Biography: Captain Robert A. Newson, U.S. Navy, is a Naval Special Warfare (SEAL) officer who most recently led strategy and concept development for the Naval Special Warfare Command. Previously, he commanded Special Operations Command (Forward) in Yemen and Naval Special Warfare Support Activity, a cross-functional intelligence operations command, and served as director of the Joint Interagency Task Force – Counter Terrorism. Captain Newson is a graduate of the University of Kansas and the Naval Postgraduate School with distinction. He is a PhD candidate at the University of San Diego.
CTC: Can you briefly describe your role and experiences in Yemen in 2010-2012, and what your key takeaways were from a strategic U.S. counterterrorism perspective?
CAPT Newson: I was the commander of Special Operations Command Central (SOCCENT) Forward (SOC FWD) in Yemen. SOC FWD was an extension of SOCCENT, part and parcel with the command in Tampa. It was a task force with minimal staff and a joint force that primarily trained and advised Yemeni partners, but we also conducted civil affairs and military information support operations. And we were deeply embedded with the embassy and their activities.
I have three primary takeaways. First, our security assistance process is not tailored to the current fight. It is a Cold War model that values delivery as the key metric, and is un-tethered to the timing that would facilitate the advise and assist effort. So, for example, shipments of materials in Yemen would arrive based on equipment availability or supplier timelines, not when we actually needed them to be there, or not be there. Oftentimes a huge shipment of supplies or weapons would arrive at the same time we were trying to play a little hard ball with them and it undermined our efforts. So we argued to zero effect that U.S. assistance efforts should be conditional and adjusted to conditions on the ground; it should be a pull from guys forward rather than a push from contractors or the system. Having control of who gets what when is an extremely powerful tool for advisors. If they don’t have that it is very difficult to sometimes motivate the folks we are working with. So that was lesson number one.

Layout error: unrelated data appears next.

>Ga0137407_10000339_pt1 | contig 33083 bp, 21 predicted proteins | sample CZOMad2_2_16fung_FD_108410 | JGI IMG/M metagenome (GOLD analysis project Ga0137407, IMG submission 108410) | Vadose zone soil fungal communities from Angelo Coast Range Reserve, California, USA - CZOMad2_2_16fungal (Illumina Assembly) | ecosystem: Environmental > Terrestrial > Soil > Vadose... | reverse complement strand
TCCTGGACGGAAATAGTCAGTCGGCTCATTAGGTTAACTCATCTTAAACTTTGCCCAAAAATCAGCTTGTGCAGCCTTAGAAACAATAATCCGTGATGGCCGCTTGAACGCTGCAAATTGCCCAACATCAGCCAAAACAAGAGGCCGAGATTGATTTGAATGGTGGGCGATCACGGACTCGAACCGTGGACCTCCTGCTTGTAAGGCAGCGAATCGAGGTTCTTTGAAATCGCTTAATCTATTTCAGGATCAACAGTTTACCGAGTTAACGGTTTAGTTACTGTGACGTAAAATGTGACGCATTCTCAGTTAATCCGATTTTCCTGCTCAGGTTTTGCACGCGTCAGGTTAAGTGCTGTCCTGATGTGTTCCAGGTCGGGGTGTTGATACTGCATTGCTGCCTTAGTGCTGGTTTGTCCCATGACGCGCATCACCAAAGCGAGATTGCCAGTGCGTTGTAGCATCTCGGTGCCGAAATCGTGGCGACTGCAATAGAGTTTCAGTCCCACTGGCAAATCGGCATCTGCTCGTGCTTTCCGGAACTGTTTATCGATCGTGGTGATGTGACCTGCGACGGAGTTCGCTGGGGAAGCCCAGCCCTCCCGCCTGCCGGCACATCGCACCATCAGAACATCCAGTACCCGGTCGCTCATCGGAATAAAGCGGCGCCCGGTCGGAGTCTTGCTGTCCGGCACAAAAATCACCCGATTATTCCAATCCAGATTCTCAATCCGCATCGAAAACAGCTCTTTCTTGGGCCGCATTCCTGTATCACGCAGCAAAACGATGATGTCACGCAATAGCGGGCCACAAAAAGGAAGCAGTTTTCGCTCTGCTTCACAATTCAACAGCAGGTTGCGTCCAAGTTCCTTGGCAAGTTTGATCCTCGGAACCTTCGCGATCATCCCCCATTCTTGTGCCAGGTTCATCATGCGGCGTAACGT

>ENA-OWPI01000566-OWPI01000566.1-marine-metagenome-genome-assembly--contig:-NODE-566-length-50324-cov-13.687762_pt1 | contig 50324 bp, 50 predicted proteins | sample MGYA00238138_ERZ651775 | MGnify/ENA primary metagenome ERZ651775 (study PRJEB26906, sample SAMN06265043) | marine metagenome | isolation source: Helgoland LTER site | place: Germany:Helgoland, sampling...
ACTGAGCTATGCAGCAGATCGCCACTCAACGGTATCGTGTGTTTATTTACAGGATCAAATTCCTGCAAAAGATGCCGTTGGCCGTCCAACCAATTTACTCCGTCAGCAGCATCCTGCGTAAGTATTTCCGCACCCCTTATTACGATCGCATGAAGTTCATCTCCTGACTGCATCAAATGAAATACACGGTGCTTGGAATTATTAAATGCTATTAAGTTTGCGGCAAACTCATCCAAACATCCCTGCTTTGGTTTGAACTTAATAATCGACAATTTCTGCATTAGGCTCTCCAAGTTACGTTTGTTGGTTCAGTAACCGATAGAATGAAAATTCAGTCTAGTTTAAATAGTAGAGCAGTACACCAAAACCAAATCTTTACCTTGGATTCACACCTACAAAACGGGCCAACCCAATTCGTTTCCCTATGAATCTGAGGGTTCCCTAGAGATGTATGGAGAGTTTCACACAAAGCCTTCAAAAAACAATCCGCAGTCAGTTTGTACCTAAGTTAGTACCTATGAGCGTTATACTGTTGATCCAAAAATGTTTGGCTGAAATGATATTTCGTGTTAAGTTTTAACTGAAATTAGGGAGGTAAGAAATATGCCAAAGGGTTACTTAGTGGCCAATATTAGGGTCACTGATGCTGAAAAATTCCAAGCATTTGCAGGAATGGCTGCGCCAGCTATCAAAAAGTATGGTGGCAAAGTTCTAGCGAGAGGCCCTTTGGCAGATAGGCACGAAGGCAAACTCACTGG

Lesson two has to do with getting out of the capital and really working with the frontier forces. The remit of the government does not go too far out of the capital and it is not very productive to develop counterterrorism (CT) forces primarily kept in Sana’a that rarely engaged in the fight and were controlled by very senior Yemeni leaders. So we wanted to work with the Southern Regional Command, which is division level and brigade commanders that engage in the fight in the south. This was especially the case after President Saleh left power and President Hadi took control. Al Qa’ida in the Arabian Peninsula (AQAP) was taking over large swaths of the south and we thought we needed to be down there in a much more significant way. I think concerns about force protection, over increasing demand of advisors and about slippery slopes prevented a broader advise and assist effort that both DoD and the Embassy were advocating.
And then my third lesson is about intelligence and logistics advise and assist efforts, and they are just as critical as training fighters and supplying weapons. This includes developing intelligence centers, which we did, and all-source intelligence capacity, which Yemen had but which was not well coordinated. It also included developing logistics supply plans and increasing the professionalism of support functions. All of this is critical to morale and fighting capacity, and what we saw in Yemen was that without a good supply system, without a good pay system, without the intelligence support, they were left facing the opponent without a lot of knowledge or motivation.